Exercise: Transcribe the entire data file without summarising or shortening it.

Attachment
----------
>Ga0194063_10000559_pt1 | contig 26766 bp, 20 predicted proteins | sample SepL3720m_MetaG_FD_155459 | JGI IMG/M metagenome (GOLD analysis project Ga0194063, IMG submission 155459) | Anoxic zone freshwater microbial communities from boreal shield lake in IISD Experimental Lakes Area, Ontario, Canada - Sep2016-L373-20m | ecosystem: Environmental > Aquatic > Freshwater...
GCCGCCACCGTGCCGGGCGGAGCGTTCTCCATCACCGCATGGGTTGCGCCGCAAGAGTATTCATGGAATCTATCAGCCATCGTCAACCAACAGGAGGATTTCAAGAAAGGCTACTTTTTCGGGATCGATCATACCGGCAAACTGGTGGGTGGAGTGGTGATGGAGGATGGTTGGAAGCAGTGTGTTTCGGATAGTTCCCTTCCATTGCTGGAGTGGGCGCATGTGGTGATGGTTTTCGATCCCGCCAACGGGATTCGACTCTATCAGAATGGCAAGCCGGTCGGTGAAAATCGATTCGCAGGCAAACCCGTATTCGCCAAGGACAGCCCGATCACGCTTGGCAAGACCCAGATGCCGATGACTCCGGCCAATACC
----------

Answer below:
>Ga0194063_10000559_pt1 | contig 26766 bp, 20 predicted proteins | sample SepL3720m_MetaG_FD_155459 | JGI IMG/M metagenome (GOLD analysis project Ga0194063, IMG submission 155459) | Anoxic zone freshwater microbial communities from boreal shield lake in IISD Experimental Lakes Area, Ontario, Canada - Sep2016-L373-20m | ecosystem: Environmental > Aquatic > Freshwater...
GCCGCCACCGTGCCGGGCGGAGCGTTCTCCATCACCGCATGGGTTGCGCCGCAAGAGTATTCATGGAATCTATCAGCCATCGTCAACCAACAGGAGGATTTCAAGAAAGGCTACTTTTTCGGGATCGATCATACCGGCAAACTGGTGGGTGGAGTGGTGATGGAGGATGGTTGGAAGCAGTGTGTTTCGGATAGTTCCCTTCCATTGCTGGAGTGGGCGCATGTGGTGATGGTTTTCGATCCCGCCAACGGGATTCGACTCTATCAGAATGGCAAGCCGGTCGGTGAAAATCGATTCGCAGGCAAACCCGTATTCGCCAAGGACAGCCCGATCACGCTTGGCAAGACCCAGATGCCGATGACTCCGGCCAATACC